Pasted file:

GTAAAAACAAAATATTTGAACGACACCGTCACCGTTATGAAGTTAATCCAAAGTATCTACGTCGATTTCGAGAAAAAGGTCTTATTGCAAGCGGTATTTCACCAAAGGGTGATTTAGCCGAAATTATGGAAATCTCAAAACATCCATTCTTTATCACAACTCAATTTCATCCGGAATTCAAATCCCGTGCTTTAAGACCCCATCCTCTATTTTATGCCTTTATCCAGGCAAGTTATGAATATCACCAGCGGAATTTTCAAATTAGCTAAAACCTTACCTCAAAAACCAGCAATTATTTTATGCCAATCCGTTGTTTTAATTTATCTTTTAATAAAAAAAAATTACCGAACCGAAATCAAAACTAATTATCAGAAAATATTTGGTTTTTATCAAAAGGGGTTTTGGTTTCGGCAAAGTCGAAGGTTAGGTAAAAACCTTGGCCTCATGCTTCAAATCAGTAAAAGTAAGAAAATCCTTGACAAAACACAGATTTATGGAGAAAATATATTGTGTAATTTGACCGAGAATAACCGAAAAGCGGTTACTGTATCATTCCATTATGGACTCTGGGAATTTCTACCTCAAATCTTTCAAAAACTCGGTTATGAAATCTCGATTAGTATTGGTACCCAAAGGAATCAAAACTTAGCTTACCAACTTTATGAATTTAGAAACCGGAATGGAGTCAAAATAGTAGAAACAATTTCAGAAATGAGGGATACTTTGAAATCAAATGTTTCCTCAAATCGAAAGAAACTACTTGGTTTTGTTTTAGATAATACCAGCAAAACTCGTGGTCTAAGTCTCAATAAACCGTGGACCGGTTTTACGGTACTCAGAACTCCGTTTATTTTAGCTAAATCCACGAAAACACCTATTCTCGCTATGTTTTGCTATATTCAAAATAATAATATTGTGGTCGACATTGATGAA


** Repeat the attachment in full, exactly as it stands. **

GTAAAAACAAAATATTTGAACGACACCGTCACCGTTATGAAGTTAATCCAAAGTATCTACGTCGATTTCGAGAAAAAGGTCTTATTGCAAGCGGTATTTCACCAAAGGGTGATTTAGCCGAAATTATGGAAATCTCAAAACATCCATTCTTTATCACAACTCAATTTCATCCGGAATTCAAATCCCGTGCTTTAAGACCCCATCCTCTATTTTATGCCTTTATCCAGGCAAGTTATGAATATCACCAGCGGAATTTTCAAATTAGCTAAAACCTTACCTCAAAAACCAGCAATTATTTTATGCCAATCCGTTGTTTTAATTTATCTTTTAATAAAAAAAAATTACCGAACCGAAATCAAAACTAATTATCAGAAAATATTTGGTTTTTATCAAAAGGGGTTTTGGTTTCGGCAAAGTCGAAGGTTAGGTAAAAACCTTGGCCTCATGCTTCAAATCAGTAAAAGTAAGAAAATCCTTGACAAAACACAGATTTATGGAGAAAATATATTGTGTAATTTGACCGAGAATAACCGAAAAGCGGTTACTGTATCATTCCATTATGGACTCTGGGAATTTCTACCTCAAATCTTTCAAAAACTCGGTTATGAAATCTCGATTAGTATTGGTACCCAAAGGAATCAAAACTTAGCTTACCAACTTTATGAATTTAGAAACCGGAATGGAGTCAAAATAGTAGAAACAATTTCAGAAATGAGGGATACTTTGAAATCAAATGTTTCCTCAAATCGAAAGAAACTACTTGGTTTTGTTTTAGATAATACCAGCAAAACTCGTGGTCTAAGTCTCAATAAACCGTGGACCGGTTTTACGGTACTCAGAACTCCGTTTATTTTAGCTAAATCCACGAAAACACCTATTCTCGCTATGTTTTGCTATATTCAAAATAATAATATTGTGGTCGACATTGATGAA